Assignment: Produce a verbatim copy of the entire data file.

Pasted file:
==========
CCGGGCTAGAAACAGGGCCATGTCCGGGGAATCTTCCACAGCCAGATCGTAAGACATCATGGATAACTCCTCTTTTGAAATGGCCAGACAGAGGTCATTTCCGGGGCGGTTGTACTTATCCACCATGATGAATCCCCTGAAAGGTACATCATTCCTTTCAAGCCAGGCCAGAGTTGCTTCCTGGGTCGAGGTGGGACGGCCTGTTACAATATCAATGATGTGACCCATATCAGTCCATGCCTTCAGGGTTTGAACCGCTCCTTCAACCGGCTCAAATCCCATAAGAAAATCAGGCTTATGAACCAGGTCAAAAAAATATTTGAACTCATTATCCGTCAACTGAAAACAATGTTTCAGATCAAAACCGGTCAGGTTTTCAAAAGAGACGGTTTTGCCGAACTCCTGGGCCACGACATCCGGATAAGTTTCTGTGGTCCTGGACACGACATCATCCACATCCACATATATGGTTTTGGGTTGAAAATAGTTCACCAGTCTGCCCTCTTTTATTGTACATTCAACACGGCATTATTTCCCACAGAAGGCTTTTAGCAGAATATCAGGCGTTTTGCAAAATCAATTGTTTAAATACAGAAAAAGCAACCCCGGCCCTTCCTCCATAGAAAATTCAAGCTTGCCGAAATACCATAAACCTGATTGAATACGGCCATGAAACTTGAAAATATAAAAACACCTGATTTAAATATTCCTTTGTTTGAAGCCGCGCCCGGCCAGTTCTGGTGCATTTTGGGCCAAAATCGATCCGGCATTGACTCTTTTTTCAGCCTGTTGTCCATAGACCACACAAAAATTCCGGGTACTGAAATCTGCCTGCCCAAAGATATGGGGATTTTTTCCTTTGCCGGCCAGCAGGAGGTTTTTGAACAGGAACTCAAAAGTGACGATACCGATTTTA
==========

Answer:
CCGGGCTAGAAACAGGGCCATGTCCGGGGAATCTTCCACAGCCAGATCGTAAGACATCATGGATAACTCCTCTTTTGAAATGGCCAGACAGAGGTCATTTCCGGGGCGGTTGTACTTATCCACCATGATGAATCCCCTGAAAGGTACATCATTCCTTTCAAGCCAGGCCAGAGTTGCTTCCTGGGTCGAGGTGGGACGGCCTGTTACAATATCAATGATGTGACCCATATCAGTCCATGCCTTCAGGGTTTGAACCGCTCCTTCAACCGGCTCAAATCCCATAAGAAAATCAGGCTTATGAACCAGGTCAAAAAAATATTTGAACTCATTATCCGTCAACTGAAAACAATGTTTCAGATCAAAACCGGTCAGGTTTTCAAAAGAGACGGTTTTGCCGAACTCCTGGGCCACGACATCCGGATAAGTTTCTGTGGTCCTGGACACGACATCATCCACATCCACATATATGGTTTTGGGTTGAAAATAGTTCACCAGTCTGCCCTCTTTTATTGTACATTCAACACGGCATTATTTCCCACAGAAGGCTTTTAGCAGAATATCAGGCGTTTTGCAAAATCAATTGTTTAAATACAGAAAAAGCAACCCCGGCCCTTCCTCCATAGAAAATTCAAGCTTGCCGAAATACCATAAACCTGATTGAATACGGCCATGAAACTTGAAAATATAAAAACACCTGATTTAAATATTCCTTTGTTTGAAGCCGCGCCCGGCCAGTTCTGGTGCATTTTGGGCCAAAATCGATCCGGCATTGACTCTTTTTTCAGCCTGTTGTCCATAGACCACACAAAAATTCCGGGTACTGAAATCTGCCTGCCCAAAGATATGGGGATTTTTTCCTTTGCCGGCCAGCAGGAGGTTTTTGAACAGGAACTCAAAAGTGACGATACCGATTTTA